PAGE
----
Slightly more than a month after releasing the initial teaser video, Lexus has finally revealed its Lexus Hoverboard.
Mark Templin, Executive Vice President at Lexus International said the Lexus Hoverboard, which is a result of the company’s ‘SLIDE’ project, was created as a demonstration of Lexus’s philosophy in design and technology to create Amazing in Motion – the company’s new tagline.
The Lexus Hoverboard project began 18 months ago through a collaboration with a team of scientists from IFW Dresden and evico GmbH, who specialize in magnetic levitation technology.
The company also roped in pro skateboarder Ross McGouran to test the Lexus Hoverboard in Dresden, Germany.
McGouran said the Hoverboard required a slightly different technique to ride it, "I've spent 20 years skateboarding, but without friction it feels like I've had to learn a whole new skill, particularly in the stance and balance in order to ride the hoverboard. It's a whole new experience."
The video released by Lexus showed the Hoverboard floating over cement surface and water. But a closer look at the press release revealed that the filming location was a specially constructured ‘hoverpark’ that had up to 200 metres of magnetic track laid beneath the surface.
So even if the Lexus Hoverboard is on sale today (it isn’t), the fictional Marty McFly still can’t hover his way over water (below).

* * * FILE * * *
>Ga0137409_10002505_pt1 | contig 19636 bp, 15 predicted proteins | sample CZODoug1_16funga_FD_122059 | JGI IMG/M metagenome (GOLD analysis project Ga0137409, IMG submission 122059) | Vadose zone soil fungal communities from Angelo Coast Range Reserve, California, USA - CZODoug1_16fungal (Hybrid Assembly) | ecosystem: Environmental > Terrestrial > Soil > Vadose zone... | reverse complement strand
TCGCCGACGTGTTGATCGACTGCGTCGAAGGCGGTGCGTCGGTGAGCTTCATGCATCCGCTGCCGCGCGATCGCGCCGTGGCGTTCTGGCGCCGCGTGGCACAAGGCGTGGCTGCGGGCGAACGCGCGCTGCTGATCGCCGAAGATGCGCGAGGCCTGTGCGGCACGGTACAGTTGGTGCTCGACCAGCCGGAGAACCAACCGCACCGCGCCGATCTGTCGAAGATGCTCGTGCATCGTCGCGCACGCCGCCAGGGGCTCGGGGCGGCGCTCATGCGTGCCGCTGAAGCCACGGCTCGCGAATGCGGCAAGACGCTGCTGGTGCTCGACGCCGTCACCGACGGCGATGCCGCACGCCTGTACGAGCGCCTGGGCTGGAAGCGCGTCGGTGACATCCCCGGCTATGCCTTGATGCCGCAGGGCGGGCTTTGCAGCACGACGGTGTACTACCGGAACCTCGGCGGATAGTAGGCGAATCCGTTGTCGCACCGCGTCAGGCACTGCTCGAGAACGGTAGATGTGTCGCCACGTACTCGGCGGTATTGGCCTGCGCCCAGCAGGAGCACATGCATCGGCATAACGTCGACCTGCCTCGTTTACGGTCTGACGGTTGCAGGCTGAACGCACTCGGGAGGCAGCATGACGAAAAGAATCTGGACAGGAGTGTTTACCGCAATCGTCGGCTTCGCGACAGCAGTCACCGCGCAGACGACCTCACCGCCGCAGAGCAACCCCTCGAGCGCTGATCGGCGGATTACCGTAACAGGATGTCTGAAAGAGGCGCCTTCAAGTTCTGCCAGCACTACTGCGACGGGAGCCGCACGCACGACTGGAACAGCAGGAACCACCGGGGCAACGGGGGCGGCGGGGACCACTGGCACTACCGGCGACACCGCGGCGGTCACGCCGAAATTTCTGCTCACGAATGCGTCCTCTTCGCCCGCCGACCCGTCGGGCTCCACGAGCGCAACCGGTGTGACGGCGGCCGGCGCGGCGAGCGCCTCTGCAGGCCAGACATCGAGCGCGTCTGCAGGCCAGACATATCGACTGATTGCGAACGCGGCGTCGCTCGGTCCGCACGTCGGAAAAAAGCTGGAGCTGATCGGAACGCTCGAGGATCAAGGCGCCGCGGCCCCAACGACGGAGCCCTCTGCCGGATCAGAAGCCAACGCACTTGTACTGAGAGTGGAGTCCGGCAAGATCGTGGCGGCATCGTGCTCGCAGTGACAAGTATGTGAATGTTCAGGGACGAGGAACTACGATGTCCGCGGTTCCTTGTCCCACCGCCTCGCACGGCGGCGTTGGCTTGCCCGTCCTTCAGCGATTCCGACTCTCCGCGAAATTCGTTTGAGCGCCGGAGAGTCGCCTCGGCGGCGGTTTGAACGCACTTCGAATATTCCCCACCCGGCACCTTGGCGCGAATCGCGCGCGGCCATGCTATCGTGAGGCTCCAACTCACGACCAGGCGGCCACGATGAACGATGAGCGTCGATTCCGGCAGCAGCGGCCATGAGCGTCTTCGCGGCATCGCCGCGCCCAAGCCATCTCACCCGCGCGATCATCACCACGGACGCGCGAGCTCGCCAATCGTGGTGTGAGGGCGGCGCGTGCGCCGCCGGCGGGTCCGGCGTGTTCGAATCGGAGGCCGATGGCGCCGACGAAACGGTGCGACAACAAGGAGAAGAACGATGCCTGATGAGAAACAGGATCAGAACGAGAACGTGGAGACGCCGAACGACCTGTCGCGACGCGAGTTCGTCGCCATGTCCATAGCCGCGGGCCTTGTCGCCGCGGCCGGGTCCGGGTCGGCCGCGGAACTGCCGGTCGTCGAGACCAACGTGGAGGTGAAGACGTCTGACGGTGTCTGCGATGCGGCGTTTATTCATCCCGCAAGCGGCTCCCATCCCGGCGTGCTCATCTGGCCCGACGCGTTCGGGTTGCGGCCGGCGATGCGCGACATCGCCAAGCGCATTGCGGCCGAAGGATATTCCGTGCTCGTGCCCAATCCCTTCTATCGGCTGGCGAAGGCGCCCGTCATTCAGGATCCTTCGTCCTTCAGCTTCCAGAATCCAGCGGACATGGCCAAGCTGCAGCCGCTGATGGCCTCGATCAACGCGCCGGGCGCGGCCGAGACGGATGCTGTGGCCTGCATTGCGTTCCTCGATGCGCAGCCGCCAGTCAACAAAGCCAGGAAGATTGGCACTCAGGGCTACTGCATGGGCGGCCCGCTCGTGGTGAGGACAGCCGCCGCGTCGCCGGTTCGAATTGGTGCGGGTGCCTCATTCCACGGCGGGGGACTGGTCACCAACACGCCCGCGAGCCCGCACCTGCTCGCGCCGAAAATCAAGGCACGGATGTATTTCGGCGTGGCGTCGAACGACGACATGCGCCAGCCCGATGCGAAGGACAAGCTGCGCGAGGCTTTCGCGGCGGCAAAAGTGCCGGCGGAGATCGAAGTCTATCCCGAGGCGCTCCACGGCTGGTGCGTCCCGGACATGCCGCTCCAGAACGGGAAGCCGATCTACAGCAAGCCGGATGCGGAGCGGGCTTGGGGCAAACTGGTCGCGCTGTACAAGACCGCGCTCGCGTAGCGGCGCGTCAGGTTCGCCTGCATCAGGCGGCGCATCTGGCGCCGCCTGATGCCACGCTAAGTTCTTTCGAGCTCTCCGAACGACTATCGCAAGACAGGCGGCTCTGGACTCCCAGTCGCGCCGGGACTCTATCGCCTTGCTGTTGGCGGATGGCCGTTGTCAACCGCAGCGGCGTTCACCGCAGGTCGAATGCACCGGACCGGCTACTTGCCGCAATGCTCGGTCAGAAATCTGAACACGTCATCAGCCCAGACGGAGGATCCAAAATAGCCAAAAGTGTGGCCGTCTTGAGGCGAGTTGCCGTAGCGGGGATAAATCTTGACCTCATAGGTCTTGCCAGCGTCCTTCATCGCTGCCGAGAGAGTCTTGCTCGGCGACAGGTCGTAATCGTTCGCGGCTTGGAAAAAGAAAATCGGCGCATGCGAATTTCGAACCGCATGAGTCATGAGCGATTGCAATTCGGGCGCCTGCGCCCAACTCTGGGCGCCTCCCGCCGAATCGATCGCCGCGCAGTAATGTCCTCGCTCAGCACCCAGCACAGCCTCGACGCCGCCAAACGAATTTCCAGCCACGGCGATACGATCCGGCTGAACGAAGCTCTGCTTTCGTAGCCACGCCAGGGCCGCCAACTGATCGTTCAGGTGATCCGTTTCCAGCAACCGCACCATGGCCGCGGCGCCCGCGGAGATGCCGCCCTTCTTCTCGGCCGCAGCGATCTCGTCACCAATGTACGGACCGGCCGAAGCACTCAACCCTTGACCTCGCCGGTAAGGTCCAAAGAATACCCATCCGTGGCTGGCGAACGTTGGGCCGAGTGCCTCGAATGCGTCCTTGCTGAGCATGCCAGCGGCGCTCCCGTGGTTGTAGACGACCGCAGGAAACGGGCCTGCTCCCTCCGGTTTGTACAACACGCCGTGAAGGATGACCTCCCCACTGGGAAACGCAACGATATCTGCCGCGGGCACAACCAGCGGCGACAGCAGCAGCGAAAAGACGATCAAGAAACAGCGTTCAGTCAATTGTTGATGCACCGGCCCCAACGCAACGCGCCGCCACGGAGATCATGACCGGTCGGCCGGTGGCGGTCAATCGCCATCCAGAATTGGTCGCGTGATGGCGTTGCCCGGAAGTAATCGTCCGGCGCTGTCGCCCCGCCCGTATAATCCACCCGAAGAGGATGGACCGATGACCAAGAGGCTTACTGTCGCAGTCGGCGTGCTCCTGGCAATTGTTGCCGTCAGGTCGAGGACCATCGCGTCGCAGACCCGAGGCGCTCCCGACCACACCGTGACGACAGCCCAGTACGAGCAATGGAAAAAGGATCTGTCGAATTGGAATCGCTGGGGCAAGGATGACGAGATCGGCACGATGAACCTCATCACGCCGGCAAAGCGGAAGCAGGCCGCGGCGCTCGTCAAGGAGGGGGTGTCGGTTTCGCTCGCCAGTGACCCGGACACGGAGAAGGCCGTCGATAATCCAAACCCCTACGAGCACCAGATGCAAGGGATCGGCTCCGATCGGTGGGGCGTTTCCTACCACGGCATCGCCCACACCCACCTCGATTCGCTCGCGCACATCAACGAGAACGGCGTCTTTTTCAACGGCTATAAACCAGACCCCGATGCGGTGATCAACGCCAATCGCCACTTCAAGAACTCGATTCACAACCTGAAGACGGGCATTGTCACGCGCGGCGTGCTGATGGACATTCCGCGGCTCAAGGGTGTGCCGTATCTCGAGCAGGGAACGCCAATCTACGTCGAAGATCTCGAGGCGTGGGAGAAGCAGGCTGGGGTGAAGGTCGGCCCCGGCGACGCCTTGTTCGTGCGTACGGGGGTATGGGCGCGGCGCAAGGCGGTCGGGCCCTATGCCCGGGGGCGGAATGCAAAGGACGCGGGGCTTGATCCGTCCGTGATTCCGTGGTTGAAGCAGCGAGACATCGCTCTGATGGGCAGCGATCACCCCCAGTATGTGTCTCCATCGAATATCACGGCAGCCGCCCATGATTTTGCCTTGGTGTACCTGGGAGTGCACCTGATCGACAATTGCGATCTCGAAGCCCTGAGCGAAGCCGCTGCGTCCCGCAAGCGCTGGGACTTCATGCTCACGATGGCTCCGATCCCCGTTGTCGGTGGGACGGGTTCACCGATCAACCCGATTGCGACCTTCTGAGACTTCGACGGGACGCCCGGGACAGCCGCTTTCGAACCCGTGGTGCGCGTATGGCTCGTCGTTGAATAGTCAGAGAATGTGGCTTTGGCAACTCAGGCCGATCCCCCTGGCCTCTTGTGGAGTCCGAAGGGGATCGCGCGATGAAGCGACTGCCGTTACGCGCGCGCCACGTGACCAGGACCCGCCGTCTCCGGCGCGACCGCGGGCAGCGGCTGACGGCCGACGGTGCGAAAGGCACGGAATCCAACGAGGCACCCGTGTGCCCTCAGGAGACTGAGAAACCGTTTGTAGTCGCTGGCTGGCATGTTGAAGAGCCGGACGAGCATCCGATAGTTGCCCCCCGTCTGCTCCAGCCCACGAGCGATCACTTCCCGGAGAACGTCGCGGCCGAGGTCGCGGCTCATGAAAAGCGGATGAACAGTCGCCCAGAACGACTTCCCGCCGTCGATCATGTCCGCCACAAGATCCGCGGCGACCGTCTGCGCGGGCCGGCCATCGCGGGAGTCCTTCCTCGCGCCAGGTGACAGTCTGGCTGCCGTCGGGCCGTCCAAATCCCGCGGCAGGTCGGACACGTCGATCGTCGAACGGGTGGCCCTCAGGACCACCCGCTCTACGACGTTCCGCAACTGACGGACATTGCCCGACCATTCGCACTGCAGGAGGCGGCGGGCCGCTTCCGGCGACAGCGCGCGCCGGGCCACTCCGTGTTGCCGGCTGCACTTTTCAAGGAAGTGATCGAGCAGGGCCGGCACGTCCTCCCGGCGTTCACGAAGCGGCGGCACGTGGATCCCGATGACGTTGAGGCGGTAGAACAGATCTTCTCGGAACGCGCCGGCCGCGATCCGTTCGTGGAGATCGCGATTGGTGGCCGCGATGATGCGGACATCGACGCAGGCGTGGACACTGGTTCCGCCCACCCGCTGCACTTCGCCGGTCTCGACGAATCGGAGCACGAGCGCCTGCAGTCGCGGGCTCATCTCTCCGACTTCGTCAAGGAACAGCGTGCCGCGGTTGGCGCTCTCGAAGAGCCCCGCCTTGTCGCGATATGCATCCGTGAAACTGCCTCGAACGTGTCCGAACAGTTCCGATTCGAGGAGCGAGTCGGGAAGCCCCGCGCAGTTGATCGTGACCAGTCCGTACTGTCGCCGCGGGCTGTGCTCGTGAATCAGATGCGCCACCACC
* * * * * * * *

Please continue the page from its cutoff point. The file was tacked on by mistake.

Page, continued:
A Lexus GS F also made a cameo appearance in the Lexus ‘Slide’ video.
Haruhiko Tanahashi, whose quote “There is no such as impossible, it’s just a matter of figuring out how” appeared in the video's opening, is the chief engineer of the Lexus LF-A – one of the best cars ever created, of which our UK colleagues at Evo rated to be better than the Ferrari 599 GTO (Malaysian evo issue 83).
How it works
The Lexus Hoverboard technology features two "cryostats"―reservoirs in which superconducting material is kept at -197 degrees through immersion in liquid nitrogen. The board is then placed above a track that contains permanent magnets. Dr. Oliver de Hass, evico CEO, said: "The magnetic field from the track is effectively 'frozen' into the superconductors in the board, maintaining the distance between the board and the track―essentially keeping the board hovering. This force is strong enough to allow the rider to stand and even jump on the board."